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Wellness

Do You Need to Cleanse your Liver?

By: Melissa Cugliari

 

 

“Should I be doing a liver cleanse?” -- this is a question I receive almost daily in my naturopathic practice. While I work with patients on supporting their liver function and the function of all other organs of detoxification, I am not at all keen on the popularized commercial “detox programs” involving a short course of herbal teas and/or supplements along with restrictive diets or fasting, and possibly other treatments like IV therapy, cold plunges, sauna, rigorous exercise, etc. -- usually all at once in a short period of time.

 

Our cultural obsession with liver detoxification is not necessarily a healthy one. We look to rigorous detox programs to balance out the unhealthy habits that are so common in our society. Binge drinking followed by periods of abstinence; excessive eating followed by fasting; indulgent vacations or quarantine stays followed by militant exercise routines and restrictive diets. And so on, and on, and on. 

 

In some sense, life is all about balance and it is normal to oscillate. The key, in my opinion, is to avoid sharp peaks and valleys, and instead opt for consistent, steady patterns as much as possible. This is the ultimate way to support liver detoxification, as well as metabolism, hormone balance, and health overall. 

 

Exploring liver function is important in understanding why consistent liver support instead of short course cleanses is the way to go. The liver is our master detoxifier -- it filters each and every particle that we take into the body; this includes foods, medications, alcohol, environmental particles, and emotions. While our culture has evolved to include more processed ingredients and industrialized chemicals, fewer nutrient dense foods, less time in nature and exercising, less quality rest, more emotional stressors, the burden on our bodies has increased dramatically over the last century. Our livers and other organs of detoxification simply have not evolved to meet the ever growing demand on them resulting from this modern lifestyle. This is one of the root causes of the rise of disease we are seeing in many countries worldwide.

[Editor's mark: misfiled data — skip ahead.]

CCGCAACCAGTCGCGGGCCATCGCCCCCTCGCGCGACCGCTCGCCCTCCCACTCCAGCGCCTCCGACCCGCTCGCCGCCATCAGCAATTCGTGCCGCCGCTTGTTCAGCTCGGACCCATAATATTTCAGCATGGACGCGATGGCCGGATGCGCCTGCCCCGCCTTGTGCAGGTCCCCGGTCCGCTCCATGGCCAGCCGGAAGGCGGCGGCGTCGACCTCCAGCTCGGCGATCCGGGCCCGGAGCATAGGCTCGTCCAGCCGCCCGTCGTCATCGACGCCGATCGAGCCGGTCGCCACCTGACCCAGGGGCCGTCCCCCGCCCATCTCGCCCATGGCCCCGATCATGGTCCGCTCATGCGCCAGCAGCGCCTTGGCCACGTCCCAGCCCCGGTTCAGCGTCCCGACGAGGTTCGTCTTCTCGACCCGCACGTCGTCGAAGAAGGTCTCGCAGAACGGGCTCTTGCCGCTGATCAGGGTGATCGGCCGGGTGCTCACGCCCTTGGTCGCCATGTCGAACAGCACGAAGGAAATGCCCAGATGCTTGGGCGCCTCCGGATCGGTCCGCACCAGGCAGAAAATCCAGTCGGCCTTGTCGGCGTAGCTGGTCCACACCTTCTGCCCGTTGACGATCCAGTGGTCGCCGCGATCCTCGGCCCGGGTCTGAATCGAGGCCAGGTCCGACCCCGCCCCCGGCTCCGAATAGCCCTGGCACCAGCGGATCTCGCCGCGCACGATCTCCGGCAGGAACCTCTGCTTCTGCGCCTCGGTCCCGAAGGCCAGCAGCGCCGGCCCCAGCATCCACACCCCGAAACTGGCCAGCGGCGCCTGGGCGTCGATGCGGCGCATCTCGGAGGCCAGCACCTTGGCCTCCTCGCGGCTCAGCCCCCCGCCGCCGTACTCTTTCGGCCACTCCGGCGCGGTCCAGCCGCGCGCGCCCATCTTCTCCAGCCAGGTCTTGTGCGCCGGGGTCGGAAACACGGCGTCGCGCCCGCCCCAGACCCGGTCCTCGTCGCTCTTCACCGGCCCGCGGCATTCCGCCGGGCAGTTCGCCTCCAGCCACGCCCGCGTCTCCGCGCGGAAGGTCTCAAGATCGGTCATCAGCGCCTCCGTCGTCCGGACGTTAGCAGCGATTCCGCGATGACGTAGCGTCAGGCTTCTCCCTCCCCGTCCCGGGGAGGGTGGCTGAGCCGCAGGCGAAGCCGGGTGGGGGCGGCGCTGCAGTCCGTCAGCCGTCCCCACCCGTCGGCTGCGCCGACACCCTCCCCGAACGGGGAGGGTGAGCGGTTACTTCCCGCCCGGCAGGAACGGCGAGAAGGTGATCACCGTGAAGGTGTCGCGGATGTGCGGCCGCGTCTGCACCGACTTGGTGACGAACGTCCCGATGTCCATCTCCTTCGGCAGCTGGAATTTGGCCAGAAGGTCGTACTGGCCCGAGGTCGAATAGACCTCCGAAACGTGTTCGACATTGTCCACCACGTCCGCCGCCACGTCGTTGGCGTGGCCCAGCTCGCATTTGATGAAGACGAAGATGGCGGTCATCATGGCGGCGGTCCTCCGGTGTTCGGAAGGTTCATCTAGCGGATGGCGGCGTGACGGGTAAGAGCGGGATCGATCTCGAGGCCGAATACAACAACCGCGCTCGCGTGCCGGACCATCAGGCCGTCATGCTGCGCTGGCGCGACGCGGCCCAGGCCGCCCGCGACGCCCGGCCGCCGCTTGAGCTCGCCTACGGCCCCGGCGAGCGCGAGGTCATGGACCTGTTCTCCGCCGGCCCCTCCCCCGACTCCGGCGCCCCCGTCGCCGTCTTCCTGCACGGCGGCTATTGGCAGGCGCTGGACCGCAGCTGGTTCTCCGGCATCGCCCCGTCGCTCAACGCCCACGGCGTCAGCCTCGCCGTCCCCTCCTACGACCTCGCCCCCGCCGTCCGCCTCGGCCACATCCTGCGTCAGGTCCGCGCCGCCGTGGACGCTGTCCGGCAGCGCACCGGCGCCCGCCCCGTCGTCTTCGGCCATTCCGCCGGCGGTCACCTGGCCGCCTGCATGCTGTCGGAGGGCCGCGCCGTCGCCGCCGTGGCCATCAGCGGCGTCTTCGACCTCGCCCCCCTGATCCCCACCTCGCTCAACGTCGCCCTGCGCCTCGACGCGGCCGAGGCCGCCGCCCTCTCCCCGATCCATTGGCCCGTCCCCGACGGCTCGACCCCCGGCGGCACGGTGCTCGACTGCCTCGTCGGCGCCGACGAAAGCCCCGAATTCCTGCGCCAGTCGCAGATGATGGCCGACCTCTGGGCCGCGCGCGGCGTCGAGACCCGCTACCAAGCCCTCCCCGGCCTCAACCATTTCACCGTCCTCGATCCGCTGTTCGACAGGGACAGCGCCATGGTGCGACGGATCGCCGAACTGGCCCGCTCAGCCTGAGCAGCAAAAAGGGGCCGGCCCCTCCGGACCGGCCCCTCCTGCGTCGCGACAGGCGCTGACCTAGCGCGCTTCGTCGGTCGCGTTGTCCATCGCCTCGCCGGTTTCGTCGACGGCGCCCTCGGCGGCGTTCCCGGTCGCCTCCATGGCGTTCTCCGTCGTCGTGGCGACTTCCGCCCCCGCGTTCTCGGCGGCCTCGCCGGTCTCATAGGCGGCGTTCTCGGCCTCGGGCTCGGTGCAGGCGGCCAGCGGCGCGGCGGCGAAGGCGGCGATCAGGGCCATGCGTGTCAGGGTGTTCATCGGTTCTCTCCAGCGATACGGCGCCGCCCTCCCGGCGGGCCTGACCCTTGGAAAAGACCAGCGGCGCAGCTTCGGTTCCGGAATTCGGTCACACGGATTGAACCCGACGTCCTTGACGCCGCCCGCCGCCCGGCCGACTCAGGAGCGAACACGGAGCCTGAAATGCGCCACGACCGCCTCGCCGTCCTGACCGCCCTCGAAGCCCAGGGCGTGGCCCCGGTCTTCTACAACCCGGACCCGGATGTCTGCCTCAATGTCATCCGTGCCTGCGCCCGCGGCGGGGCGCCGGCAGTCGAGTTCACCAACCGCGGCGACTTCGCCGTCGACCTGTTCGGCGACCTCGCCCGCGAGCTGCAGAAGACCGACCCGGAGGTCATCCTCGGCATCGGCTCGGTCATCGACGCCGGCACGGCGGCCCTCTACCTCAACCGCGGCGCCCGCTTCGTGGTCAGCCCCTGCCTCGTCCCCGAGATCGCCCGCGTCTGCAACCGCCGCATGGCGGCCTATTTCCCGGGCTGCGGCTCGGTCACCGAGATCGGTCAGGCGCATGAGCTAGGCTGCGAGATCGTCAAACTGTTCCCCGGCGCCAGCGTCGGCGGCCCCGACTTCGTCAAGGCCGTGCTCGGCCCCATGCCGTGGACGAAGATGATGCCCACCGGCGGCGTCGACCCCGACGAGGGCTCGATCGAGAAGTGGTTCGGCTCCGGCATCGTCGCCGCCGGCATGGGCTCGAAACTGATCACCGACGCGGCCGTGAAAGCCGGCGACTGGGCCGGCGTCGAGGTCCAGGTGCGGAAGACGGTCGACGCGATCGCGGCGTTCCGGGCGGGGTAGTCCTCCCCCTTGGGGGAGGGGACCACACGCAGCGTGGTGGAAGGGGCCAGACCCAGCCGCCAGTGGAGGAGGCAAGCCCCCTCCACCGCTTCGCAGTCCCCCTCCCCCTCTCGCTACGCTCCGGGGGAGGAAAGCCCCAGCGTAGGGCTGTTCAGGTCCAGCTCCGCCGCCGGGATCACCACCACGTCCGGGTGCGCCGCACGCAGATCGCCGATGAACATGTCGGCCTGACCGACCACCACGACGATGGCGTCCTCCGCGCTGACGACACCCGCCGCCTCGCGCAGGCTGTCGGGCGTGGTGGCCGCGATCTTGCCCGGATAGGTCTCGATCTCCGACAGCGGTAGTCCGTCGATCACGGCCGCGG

That being said, the human system is incredibly resilient and well-designed. The body is self-healing and auto-regulating meaning that, when given the things it needs, the body will heal itself and remain balanced. When we consistently provide the body with adequate nutrients through whole foods and supplementation, adequate hydration, fresh air, movement, sleep, and moments of calm, our organs of detoxification (liver included) will function optimally to keep us happy, healthy and peaceful. 

 

If you consume a diet that is relatively devoid in whole fruits and vegetables and/or you engage in lifestyle habits that are unfavorable to health including regular alcohol consumption or drug-use, lack of exercise, poor sleep habits, etc., or yo-yo between healthy and unhealthy habits, I would absolutely not recommend a liver detoxification program. Instead, when beginning on your healing journey, it is important to remember that slow and steady wins the race. Fast and furious liver cleansing or flushing programs can be equally as taxing and traumatic to the system as the poor lifestyle and dietary habits that were in place to begin with.